A priori homology (was positivism)
tdib at UMICH.EDU
Sun Dec 7 13:45:22 CST 1997
>> All I said was that we arrive, at the end of our
>>biological studies, with a set of homology hypotheses that we
>>(conditionally) accept. Have you never arrived at the point where you
>>are willing to accept a conclusion (while forever remaining open, of
>>course, to further evidence)?
>Of course--but you first have to guard against accepting your conclusion
>before you run your tests. Otherwise, why test?
I'm not sure I understand. The fact that one runs a further test
seems to me to make it rather obvious that the conclusion is not
accepted in any absolute sense.
>And second, you should actually run tests.
> I'm not sure that straight Hennigian analyses of
>synapomorphies are tests (I know, I know, you can inundate me with info--I've
>read most of the previous posts, but remain unconvinced). They may be tools,
>but tools for what, exactly?
I dont know; you are the one calling them tools. I think it is a
test. A test of congruence.
>Sneath was referring to the general problem of determining "what should be
>compared with what." He admitted this was a problem for phenetics as well as
>for any scientific comparisons. His view appears to be that Hennigian
>cladistics naively skips over this problem.
And I think that is absurd. Hennigian cladistics was/is traditionally
carried out by people who spend their lives studying the details of
> Two more quotes: "to assume that
>one could solve evolutionary homology without even considering general
>homology and, furthermore, to determine ancestral and descendant characters
>states a priori appeared to me impossible, indeed quixotic."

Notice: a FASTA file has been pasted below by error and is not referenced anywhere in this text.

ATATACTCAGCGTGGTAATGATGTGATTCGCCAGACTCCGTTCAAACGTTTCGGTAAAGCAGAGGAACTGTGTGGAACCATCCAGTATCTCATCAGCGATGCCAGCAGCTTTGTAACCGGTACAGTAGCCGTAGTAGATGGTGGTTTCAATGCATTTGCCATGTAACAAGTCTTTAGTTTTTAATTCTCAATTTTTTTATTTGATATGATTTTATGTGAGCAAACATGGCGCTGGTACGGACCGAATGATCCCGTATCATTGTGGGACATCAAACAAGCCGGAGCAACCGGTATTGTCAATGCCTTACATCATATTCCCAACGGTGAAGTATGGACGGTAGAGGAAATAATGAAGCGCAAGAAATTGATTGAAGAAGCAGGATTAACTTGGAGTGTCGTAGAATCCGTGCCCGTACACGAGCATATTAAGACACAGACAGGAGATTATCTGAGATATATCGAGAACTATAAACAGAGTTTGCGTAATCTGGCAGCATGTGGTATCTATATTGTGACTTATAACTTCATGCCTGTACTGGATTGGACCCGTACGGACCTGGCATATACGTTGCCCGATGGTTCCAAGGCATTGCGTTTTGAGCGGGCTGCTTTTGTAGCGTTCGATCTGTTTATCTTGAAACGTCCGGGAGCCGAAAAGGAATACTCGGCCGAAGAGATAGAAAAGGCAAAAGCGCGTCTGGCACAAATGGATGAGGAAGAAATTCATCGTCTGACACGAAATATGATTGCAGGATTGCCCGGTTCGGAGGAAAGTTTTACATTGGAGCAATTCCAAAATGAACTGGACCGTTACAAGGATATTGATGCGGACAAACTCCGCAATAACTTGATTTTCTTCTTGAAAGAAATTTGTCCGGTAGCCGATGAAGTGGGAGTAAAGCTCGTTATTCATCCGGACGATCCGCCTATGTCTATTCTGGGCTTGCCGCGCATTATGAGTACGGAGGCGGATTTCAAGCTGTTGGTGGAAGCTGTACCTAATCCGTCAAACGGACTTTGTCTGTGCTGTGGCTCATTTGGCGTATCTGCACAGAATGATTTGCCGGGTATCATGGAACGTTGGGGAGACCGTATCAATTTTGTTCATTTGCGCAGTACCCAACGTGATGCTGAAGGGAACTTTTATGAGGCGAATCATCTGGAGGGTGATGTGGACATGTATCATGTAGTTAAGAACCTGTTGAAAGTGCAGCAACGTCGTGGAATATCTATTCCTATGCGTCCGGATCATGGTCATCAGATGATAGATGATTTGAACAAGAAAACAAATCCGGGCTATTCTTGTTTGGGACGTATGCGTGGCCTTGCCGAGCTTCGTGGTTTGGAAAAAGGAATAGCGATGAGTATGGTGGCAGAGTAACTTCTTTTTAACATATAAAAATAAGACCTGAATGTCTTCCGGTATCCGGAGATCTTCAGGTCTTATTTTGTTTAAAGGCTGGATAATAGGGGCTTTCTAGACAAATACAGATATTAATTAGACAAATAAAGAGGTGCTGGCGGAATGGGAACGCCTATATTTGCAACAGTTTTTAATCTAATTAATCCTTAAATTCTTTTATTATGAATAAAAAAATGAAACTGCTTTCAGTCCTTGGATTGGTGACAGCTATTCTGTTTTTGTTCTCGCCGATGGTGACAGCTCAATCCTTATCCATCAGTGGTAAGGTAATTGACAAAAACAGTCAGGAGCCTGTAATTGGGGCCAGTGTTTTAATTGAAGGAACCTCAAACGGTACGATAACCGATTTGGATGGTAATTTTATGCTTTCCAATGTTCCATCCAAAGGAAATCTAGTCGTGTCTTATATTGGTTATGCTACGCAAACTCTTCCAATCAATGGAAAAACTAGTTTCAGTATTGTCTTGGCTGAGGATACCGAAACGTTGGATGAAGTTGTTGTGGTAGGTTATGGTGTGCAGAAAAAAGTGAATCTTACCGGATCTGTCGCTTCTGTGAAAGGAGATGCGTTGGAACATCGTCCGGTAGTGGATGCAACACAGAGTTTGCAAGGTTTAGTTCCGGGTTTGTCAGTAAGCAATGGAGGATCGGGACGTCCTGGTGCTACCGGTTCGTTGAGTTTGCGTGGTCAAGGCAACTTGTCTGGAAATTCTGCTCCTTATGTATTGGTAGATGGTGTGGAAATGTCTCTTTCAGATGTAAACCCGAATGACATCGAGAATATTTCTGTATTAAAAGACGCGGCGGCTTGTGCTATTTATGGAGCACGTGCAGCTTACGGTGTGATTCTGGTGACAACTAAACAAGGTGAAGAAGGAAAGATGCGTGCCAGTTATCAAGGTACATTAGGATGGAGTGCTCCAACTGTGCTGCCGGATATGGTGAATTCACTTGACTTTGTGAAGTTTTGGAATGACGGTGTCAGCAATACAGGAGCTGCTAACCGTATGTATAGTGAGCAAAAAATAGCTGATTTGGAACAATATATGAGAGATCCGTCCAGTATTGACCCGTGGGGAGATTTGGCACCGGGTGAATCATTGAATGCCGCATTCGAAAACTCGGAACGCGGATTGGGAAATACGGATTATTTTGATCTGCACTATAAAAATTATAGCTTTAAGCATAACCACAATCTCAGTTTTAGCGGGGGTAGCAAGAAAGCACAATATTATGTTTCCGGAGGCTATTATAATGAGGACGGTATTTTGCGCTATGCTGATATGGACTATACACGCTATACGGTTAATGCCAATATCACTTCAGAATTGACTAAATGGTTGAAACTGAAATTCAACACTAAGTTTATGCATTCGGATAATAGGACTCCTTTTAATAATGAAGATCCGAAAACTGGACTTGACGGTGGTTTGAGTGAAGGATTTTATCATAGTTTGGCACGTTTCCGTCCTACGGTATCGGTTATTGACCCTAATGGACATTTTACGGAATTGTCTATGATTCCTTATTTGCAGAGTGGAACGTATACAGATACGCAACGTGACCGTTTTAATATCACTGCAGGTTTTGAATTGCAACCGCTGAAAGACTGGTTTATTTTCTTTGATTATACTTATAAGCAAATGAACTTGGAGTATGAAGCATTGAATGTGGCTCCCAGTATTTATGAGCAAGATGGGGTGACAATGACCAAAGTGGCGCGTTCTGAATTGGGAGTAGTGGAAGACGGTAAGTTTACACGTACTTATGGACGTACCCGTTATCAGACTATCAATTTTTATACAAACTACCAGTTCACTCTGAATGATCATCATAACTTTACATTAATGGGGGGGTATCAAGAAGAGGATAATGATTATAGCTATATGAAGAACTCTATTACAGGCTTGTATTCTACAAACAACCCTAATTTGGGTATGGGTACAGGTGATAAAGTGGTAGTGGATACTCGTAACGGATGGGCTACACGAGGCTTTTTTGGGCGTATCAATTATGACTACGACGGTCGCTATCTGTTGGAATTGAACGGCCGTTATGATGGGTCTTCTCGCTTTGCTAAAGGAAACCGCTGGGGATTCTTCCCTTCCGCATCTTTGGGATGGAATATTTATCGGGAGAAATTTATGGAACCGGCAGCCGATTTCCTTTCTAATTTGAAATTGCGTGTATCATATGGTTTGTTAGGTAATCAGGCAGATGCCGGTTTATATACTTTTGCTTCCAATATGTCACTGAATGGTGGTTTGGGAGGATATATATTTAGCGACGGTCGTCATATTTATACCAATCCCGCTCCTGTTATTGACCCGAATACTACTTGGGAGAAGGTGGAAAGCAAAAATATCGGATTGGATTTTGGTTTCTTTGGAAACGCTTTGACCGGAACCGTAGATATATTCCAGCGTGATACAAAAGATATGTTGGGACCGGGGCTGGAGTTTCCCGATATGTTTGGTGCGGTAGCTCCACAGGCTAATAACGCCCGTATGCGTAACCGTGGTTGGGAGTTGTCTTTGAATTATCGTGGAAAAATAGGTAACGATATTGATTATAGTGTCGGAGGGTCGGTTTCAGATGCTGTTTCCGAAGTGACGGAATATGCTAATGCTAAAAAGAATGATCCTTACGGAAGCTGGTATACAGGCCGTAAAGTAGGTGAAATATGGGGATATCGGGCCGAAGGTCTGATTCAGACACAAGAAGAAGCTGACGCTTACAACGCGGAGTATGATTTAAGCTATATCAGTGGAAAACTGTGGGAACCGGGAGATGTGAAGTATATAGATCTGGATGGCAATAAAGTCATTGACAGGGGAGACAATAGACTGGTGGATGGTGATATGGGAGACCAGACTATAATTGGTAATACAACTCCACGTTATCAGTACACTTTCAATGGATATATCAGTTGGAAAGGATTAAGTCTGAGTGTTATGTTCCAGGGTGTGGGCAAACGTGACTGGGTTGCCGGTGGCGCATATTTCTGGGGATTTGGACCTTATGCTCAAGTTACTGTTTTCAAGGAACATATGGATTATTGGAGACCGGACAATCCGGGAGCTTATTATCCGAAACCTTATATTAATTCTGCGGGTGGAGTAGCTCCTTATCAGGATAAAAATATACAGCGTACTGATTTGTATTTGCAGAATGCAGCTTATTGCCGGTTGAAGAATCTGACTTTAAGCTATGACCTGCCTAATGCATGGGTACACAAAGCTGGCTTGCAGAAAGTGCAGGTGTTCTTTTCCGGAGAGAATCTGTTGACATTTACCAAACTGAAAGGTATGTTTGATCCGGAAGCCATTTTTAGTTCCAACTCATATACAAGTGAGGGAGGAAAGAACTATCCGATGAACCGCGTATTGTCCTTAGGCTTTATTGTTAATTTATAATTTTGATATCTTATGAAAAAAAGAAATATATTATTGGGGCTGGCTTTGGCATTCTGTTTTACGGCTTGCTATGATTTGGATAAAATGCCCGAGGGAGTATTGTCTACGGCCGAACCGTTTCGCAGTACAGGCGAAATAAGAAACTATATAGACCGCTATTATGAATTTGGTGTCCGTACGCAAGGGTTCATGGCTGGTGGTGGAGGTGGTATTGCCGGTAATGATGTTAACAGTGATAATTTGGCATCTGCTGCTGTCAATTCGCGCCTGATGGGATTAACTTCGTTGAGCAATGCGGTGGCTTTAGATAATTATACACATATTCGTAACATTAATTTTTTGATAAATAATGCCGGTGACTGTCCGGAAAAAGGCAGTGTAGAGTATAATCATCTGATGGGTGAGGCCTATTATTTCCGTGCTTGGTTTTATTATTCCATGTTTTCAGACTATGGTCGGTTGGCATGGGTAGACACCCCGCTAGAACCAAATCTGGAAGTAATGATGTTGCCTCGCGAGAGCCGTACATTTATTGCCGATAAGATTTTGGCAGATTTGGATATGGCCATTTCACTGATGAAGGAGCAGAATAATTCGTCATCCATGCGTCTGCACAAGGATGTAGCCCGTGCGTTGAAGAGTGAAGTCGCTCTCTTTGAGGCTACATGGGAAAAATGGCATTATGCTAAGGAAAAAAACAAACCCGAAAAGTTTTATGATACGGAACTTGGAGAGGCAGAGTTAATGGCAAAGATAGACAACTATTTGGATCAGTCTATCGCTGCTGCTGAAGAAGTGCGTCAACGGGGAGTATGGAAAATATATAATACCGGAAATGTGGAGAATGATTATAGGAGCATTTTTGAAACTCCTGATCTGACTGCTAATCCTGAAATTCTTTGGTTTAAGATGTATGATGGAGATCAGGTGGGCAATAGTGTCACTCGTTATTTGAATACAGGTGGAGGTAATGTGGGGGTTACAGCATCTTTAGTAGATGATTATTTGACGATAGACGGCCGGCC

What utter incomprehension of systematics is this? To repeat; most of
the cladists I know (the ones whose work I respect) spend their lives
studying "general homology". That may not be the case for Sneath, but
perhaps that is why he approaches systematics the way he does.
> "One cannot
>reconstruct phylogeny from synapomorphies if one must first know the phylogeny
>to recognize correctly the synapomorphies."
One doesnt reconstruct phylogeny from synapomorphies. One
reconstructs phylogeny from homologies. Homologies that are
corroborated by all of the tests, including congruence are then
referred to as synapomorphies. Synapomorphy, along with monophyly,
are conclusions emerging from the test.
>Unfortunately, Sneath didn't propose a "non-naive" way to determine homology
>in this paper.
gee I wonder why!
> And I think you can guess that he'd favor a straight phenetic
>approach. For phylogenetic reconstruction, he seemed to favor the dreaded
>statistical phylogeneticists like Felsenstein.
As one who is not really interested in phylogenetic classification, I
dont really think his perspectives are of much value.
Tom DiBenedetto http://www-personal.umich.edu/~tdib/
Fish Division tdib at umich.edu
University of Michigan Museum of Zoology
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